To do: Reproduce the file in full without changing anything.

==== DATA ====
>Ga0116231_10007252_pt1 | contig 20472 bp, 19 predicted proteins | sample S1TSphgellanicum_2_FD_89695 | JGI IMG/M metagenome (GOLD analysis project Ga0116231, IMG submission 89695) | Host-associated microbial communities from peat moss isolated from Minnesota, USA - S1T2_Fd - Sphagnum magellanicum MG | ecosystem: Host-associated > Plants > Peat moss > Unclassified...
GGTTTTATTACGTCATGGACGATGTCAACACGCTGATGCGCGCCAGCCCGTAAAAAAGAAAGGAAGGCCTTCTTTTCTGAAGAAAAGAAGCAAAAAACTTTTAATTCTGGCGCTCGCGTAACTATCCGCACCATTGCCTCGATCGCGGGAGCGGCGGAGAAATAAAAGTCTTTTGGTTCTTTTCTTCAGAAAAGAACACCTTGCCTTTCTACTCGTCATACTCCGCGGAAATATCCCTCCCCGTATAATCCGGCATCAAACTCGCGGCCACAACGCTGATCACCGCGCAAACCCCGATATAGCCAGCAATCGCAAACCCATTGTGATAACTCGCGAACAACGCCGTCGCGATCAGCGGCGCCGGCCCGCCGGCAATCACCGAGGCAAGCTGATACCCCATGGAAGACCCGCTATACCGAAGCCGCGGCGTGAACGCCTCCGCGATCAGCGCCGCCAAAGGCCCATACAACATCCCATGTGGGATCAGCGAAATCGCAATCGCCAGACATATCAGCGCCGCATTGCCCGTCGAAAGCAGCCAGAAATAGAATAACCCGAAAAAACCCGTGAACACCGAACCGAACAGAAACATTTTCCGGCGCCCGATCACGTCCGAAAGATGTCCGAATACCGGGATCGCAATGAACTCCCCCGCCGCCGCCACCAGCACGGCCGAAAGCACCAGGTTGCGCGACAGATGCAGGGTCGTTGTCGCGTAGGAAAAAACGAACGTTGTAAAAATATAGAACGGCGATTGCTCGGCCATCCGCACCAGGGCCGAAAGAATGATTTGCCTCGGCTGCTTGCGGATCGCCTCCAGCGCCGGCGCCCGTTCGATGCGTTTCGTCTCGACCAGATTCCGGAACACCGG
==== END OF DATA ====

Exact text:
>Ga0116231_10007252_pt1 | contig 20472 bp, 19 predicted proteins | sample S1TSphgellanicum_2_FD_89695 | JGI IMG/M metagenome (GOLD analysis project Ga0116231, IMG submission 89695) | Host-associated microbial communities from peat moss isolated from Minnesota, USA - S1T2_Fd - Sphagnum magellanicum MG | ecosystem: Host-associated > Plants > Peat moss > Unclassified...
GGTTTTATTACGTCATGGACGATGTCAACACGCTGATGCGCGCCAGCCCGTAAAAAAGAAAGGAAGGCCTTCTTTTCTGAAGAAAAGAAGCAAAAAACTTTTAATTCTGGCGCTCGCGTAACTATCCGCACCATTGCCTCGATCGCGGGAGCGGCGGAGAAATAAAAGTCTTTTGGTTCTTTTCTTCAGAAAAGAACACCTTGCCTTTCTACTCGTCATACTCCGCGGAAATATCCCTCCCCGTATAATCCGGCATCAAACTCGCGGCCACAACGCTGATCACCGCGCAAACCCCGATATAGCCAGCAATCGCAAACCCATTGTGATAACTCGCGAACAACGCCGTCGCGATCAGCGGCGCCGGCCCGCCGGCAATCACCGAGGCAAGCTGATACCCCATGGAAGACCCGCTATACCGAAGCCGCGGCGTGAACGCCTCCGCGATCAGCGCCGCCAAAGGCCCATACAACATCCCATGTGGGATCAGCGAAATCGCAATCGCCAGACATATCAGCGCCGCATTGCCCGTCGAAAGCAGCCAGAAATAGAATAACCCGAAAAAACCCGTGAACACCGAACCGAACAGAAACATTTTCCGGCGCCCGATCACGTCCGAAAGATGTCCGAATACCGGGATCGCAATGAACTCCCCCGCCGCCGCCACCAGCACGGCCGAAAGCACCAGGTTGCGCGACAGATGCAGGGTCGTTGTCGCGTAGGAAAAAACGAACGTTGTAAAAATATAGAACGGCGATTGCTCGGCCATCCGCACCAGGGCCGAAAGAATGATTTGCCTCGGCTGCTTGCGGATCGCCTCCAGCGCCGGCGCCCGTTCGATGCGTTTCGTCTCGACCAGATTCCGGAACACCGG